'Dalston is influenced by lamps commonly found in workshops and warehouses in London and many other cities. These lamps display an honesty and practicality. They are durable and structurally simple. Dalston refines and updates these qualities with the latest energy efficient LED light source, directing light both downwards as well as softly illuminating its outside shade. The materials and construction are equally simple and duarble. An anodised die-cast aluminium lamp holder acts as an efficient heat-sink that dissipates any heat generated, and also as a holder for different types of shade in both glass and metal. Dalston is available in all RAL colours, allowing for over 1,000 colour combinations where interior and lamp can be co-ordinated by the customer.'
I am very excited to announce a Collate Giveaway courtesy of the kind folk over at StudioSmall. To coincide with the release of their limited edition book that celebrates ’Ten Years with Margaret Howell and Eric Gill’ they have very generously put up 20 copies of these beautiful books as part of a Collate Giveaway.
For your chance to bag a copy for you and a friend all you have to do is head over to Studiosmall's Instagram page here and leave a comment on their competition image tagging your friend. They will then pick 10 winners at random from the comments section.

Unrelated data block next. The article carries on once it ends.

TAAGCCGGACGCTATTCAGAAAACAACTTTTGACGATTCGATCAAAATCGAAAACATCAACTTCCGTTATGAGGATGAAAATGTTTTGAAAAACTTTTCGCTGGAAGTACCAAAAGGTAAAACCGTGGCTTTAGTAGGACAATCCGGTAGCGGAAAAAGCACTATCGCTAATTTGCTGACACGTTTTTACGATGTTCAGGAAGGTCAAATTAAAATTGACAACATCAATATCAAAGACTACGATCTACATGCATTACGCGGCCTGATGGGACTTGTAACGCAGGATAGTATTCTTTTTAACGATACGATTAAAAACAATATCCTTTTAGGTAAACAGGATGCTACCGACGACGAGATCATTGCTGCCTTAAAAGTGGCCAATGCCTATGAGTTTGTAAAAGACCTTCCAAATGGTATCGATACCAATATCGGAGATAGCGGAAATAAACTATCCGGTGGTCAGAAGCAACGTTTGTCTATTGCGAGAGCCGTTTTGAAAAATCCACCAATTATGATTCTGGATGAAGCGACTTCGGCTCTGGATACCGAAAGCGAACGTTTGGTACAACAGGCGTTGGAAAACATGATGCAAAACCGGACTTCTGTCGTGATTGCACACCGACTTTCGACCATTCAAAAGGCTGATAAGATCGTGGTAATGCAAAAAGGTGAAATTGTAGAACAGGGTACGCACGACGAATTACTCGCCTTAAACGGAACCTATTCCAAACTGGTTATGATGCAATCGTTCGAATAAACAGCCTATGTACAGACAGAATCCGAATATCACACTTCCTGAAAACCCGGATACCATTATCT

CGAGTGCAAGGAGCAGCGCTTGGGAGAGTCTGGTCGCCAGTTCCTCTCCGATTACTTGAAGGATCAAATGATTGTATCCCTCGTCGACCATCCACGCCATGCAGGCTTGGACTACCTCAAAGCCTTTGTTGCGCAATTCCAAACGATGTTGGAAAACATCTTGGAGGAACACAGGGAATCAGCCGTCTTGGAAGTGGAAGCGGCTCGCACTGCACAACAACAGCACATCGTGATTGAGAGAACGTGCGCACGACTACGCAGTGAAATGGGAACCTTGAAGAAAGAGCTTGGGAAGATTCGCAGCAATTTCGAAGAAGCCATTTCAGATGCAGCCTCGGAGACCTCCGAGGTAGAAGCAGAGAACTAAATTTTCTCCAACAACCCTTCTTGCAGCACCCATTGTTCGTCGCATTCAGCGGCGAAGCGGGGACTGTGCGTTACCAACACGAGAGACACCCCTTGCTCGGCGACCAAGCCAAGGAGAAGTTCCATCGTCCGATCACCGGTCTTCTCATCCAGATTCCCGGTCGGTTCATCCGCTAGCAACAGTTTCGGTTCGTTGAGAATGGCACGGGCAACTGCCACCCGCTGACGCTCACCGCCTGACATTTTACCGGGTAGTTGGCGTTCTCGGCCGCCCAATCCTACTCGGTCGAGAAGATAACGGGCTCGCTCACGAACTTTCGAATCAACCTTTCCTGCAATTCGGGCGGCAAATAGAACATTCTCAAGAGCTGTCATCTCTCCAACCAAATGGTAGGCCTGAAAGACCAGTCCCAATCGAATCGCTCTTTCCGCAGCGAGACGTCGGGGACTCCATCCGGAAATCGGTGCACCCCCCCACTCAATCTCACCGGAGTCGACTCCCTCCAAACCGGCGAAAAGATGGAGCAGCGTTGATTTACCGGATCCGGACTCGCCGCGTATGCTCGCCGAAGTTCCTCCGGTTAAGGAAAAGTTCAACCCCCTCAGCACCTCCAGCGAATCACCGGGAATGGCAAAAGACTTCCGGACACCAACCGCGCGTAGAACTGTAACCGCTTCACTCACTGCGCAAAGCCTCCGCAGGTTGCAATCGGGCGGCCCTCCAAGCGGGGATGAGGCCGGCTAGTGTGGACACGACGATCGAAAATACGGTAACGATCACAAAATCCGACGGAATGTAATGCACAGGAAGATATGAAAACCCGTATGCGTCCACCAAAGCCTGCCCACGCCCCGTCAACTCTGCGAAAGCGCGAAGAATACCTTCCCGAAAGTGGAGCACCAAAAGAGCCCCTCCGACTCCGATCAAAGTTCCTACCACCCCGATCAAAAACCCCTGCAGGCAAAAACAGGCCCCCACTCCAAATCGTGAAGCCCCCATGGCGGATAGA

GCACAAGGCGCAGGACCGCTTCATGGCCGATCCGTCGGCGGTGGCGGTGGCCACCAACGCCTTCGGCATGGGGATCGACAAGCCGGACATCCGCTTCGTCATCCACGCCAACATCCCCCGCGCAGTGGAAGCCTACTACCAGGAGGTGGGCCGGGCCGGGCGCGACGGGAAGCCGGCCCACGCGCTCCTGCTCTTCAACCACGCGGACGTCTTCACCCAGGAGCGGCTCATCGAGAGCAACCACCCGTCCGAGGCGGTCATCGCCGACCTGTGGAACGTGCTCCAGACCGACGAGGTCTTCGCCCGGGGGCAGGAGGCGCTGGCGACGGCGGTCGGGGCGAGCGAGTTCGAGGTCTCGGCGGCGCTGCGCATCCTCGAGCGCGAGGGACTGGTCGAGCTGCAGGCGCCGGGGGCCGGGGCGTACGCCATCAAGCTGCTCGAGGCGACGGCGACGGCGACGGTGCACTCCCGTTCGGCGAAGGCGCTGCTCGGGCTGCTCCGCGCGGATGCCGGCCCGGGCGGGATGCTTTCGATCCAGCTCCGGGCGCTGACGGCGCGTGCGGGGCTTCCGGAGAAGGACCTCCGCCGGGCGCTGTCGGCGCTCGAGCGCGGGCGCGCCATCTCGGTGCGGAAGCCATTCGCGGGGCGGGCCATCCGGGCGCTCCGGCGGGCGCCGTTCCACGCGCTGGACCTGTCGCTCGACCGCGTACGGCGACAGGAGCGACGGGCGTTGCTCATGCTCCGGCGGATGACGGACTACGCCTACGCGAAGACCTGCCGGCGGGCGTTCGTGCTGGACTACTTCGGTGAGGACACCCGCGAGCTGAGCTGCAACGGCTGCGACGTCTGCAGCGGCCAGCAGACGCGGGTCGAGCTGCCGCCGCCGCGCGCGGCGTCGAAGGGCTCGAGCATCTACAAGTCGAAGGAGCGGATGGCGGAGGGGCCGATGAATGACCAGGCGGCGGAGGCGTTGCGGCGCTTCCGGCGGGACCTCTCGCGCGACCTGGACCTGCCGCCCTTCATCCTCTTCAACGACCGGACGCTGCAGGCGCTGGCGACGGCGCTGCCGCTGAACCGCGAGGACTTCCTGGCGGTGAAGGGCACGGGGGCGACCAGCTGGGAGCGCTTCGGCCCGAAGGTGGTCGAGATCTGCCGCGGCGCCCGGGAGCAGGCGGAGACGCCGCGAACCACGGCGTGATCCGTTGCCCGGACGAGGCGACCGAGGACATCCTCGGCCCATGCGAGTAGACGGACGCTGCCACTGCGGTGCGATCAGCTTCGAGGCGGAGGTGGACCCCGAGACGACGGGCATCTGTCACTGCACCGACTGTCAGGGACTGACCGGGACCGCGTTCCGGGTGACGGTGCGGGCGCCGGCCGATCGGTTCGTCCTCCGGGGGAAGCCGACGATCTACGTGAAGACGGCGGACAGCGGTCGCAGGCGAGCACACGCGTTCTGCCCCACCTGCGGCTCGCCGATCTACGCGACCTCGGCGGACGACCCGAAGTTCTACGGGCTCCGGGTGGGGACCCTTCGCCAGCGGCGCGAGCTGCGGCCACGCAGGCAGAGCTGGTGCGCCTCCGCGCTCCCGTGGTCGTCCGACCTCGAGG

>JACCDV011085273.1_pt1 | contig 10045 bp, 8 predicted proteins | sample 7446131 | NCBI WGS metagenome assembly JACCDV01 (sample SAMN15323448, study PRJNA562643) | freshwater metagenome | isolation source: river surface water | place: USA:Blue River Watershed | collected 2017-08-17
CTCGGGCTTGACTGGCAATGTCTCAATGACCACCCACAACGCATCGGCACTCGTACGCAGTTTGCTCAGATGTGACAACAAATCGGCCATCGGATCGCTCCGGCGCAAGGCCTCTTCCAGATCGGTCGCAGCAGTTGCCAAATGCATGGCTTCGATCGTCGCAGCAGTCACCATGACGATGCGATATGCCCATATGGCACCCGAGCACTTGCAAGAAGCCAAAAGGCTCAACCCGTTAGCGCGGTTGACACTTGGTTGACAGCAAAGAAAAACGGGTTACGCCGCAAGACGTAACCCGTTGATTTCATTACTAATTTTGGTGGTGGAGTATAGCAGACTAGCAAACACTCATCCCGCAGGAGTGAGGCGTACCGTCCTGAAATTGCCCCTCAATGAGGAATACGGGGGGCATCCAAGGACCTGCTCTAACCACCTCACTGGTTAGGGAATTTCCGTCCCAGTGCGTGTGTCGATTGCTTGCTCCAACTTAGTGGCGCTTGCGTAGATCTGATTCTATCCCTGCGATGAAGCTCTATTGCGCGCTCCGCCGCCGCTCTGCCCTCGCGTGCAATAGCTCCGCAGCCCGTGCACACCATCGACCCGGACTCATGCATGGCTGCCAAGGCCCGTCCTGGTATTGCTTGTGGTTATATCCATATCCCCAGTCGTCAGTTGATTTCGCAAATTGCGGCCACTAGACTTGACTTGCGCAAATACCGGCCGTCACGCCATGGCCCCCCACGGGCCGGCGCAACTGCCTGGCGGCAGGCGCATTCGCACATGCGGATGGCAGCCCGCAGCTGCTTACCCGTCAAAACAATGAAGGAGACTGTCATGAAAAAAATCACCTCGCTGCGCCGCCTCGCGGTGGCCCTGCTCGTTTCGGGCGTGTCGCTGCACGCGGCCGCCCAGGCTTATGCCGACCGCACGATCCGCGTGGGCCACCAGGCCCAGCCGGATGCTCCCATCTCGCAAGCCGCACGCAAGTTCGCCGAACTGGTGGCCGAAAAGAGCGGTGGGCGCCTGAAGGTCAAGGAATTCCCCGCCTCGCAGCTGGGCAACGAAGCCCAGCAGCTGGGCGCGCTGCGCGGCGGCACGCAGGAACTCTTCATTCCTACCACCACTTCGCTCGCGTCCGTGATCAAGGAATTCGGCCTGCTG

The Competition closes on Friday 5th February 2016. Good luck!
Some recent work from Experimental Jetset with brand identity for Mash Holdings, a Tokyo-based company, consisting of several fashion labels, health food restaurants, and organic make-up stores. Read more about the project and watch the brand animation here.
'The graphic identity we eventually developed for Mash was partly inspired by Metabolism, the Japanese architectural movement. In short, we came up with a graphic system consisting of arrows – arrows that were organized in several patterns. To us, these patterns represented some of the themes that were also widespread in Metabolist architecture – themes such as (organic) growth, modularity, movement and structuralism. In the specific context of this project, these patterns also refer to the idea that all different parts of Mash are connected to one underlying structure. And no matter how conflicting or contrasting these separate particles appear to be – in the end they are still part of the same fabric.'